The National Institute for Health and Care Excellence (NICE) in the U.K. is currently in the process of evaluating Vertex Pharmaceuticals’ triple combination therapy — known as Trikafta in the United States — for the treatment of cystic fibrosis (CF).
The institute expects to deliver its recommendation on Dec. 16, 2020.
NICE has the responsibility of giving advice to the National Health Services (NHS) in England on whether new therapies should be made available for physicians to prescribe. NICE’s advice is also largely followed by the health authorities in Northern Ireland and Wales.
Trikafta is a next-generation triple combination therapy — elexacaftor, tezacaftor, and ivacaftor combo — designed to address the defects in the CF transmembrane conductance regulator (CFTR) protein that underlie the disease.
In the U.S., Trikafta was approved based on results of two Phase 3 clinical trials: AURORA F/MF (NCT03525444) and AURORA F/F (NCT03525548), both of which showed that the therapy improved lung function and reduced pulmonary exacerbations in enrolled CF patients.
Currently, the European Medicines Agency (EMA), the health authority for member states in the European Union, is also assessing the triple combination therapy. Vertex expects a licence to be granted during the last three months of 2020.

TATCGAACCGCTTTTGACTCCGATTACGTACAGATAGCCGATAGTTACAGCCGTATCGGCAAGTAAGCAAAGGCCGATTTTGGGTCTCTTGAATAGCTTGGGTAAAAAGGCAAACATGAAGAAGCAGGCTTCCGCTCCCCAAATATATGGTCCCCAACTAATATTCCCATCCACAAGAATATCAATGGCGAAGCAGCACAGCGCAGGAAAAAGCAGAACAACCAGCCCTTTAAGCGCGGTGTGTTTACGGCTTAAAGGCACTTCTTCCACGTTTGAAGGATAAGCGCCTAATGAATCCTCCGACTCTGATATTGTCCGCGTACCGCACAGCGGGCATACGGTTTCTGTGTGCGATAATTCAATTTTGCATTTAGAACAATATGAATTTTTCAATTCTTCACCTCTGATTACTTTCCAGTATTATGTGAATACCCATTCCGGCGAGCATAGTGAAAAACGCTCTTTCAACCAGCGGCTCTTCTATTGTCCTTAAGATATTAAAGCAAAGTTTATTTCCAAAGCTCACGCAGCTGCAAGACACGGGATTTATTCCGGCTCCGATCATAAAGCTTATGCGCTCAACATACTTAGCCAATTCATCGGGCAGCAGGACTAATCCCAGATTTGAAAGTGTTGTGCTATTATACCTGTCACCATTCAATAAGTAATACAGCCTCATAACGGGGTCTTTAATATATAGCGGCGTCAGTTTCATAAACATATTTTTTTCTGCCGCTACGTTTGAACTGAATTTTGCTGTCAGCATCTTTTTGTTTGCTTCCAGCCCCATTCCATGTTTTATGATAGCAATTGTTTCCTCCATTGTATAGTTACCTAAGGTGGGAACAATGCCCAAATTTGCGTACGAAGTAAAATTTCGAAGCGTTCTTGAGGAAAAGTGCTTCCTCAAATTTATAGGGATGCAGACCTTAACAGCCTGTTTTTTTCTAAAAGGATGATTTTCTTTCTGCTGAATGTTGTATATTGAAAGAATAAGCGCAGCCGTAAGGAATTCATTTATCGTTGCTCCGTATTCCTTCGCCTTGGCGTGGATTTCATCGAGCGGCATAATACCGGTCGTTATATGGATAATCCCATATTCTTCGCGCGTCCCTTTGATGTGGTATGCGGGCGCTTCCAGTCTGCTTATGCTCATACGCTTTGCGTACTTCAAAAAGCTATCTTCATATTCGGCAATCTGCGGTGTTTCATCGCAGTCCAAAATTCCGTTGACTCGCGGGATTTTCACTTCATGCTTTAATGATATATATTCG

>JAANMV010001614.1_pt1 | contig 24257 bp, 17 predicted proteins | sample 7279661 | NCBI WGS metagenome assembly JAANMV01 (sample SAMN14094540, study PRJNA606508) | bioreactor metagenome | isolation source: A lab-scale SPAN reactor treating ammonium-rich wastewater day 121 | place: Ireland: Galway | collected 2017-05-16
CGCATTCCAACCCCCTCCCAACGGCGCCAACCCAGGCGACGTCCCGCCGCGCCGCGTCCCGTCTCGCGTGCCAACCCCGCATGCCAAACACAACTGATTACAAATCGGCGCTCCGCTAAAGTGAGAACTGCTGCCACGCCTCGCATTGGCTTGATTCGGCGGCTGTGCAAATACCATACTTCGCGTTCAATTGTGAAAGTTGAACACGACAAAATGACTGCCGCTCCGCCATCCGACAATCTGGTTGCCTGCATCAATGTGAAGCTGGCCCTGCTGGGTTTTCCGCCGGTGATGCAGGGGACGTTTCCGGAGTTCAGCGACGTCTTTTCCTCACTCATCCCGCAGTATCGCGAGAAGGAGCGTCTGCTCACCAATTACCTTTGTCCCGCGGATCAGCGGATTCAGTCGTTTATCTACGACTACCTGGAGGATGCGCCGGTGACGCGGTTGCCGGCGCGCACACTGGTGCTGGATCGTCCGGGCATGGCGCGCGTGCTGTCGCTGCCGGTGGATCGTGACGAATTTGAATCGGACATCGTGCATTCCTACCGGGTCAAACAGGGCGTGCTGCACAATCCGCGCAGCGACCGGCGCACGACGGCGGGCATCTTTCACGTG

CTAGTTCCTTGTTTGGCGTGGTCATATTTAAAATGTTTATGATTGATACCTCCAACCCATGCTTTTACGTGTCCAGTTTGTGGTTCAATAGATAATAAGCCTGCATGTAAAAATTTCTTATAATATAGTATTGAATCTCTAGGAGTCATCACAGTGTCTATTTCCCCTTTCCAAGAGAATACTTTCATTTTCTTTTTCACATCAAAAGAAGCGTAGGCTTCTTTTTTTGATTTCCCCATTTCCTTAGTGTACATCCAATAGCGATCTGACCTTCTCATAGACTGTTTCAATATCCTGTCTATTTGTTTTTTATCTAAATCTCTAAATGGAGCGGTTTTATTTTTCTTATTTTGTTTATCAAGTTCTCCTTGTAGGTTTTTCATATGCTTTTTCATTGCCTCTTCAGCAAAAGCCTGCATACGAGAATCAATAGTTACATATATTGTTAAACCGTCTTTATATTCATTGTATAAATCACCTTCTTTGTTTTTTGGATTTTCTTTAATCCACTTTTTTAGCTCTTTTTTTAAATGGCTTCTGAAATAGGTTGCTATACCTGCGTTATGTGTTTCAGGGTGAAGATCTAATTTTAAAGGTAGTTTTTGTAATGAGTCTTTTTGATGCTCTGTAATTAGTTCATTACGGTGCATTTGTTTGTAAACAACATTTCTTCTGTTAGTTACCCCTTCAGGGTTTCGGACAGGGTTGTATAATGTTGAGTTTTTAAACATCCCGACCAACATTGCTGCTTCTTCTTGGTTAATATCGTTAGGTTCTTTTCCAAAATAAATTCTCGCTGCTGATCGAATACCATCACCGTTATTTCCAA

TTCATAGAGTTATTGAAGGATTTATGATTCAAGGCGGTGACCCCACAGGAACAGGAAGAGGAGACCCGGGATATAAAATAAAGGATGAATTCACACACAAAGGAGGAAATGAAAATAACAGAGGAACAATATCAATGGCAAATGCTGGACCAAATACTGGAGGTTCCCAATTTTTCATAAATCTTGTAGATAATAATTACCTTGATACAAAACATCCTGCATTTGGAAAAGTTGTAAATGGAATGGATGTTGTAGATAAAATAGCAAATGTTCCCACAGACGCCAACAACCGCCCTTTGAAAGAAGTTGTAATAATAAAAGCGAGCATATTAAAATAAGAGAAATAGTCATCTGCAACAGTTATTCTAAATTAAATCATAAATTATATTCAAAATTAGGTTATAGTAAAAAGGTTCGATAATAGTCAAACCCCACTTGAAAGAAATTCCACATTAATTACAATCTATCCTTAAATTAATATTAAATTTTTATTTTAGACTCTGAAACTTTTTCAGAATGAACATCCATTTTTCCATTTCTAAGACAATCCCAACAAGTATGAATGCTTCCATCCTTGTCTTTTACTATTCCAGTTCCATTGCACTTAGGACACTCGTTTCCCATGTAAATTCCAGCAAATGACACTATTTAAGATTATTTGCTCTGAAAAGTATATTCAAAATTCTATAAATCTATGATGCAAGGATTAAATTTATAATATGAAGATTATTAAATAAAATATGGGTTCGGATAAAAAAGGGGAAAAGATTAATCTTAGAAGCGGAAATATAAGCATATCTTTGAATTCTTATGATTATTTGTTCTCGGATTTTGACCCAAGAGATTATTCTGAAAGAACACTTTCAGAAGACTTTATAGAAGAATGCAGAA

Trikafta was originally under the EMA’s “Accelerated Assessment” review process, which expedites the evaluation of medicines that are of major public health interest; the process usually takes 150 evaluation days. However, to better determine the patient population that the license would cover, EMA and Vertex have extended the time of the process.
The Cystic Fibrosis Trust, the largest charity funder of CF research in the U.K., is asking for the licence to encompass anyone with CF, 12 years or older, who have at least of one copy of the F508del mutation in the CFTR gene, the most frequent CF-causing mutation.
Over the next months, the Cystic Fibrosis Trust plans to continue the conversation with EMA about Trikafta.
“While it is encouraging that the EMA and NICE planned timelines are aligned, we must continue to engage with all stakeholders, including Vertex and the NHS, to ensure a rapid, positive outcome for everyone who can benefit,” Nick Medhurst, head of policy and public affairs at the Cystic Fibrosis Trust, said in a press release.
“In Scotland, where different processes are followed to support NHS use of new medicines, this requires continuing our engagement with the Scottish Government, Scottish Medicines Consortium (SMC), and clinical teams,” he added.
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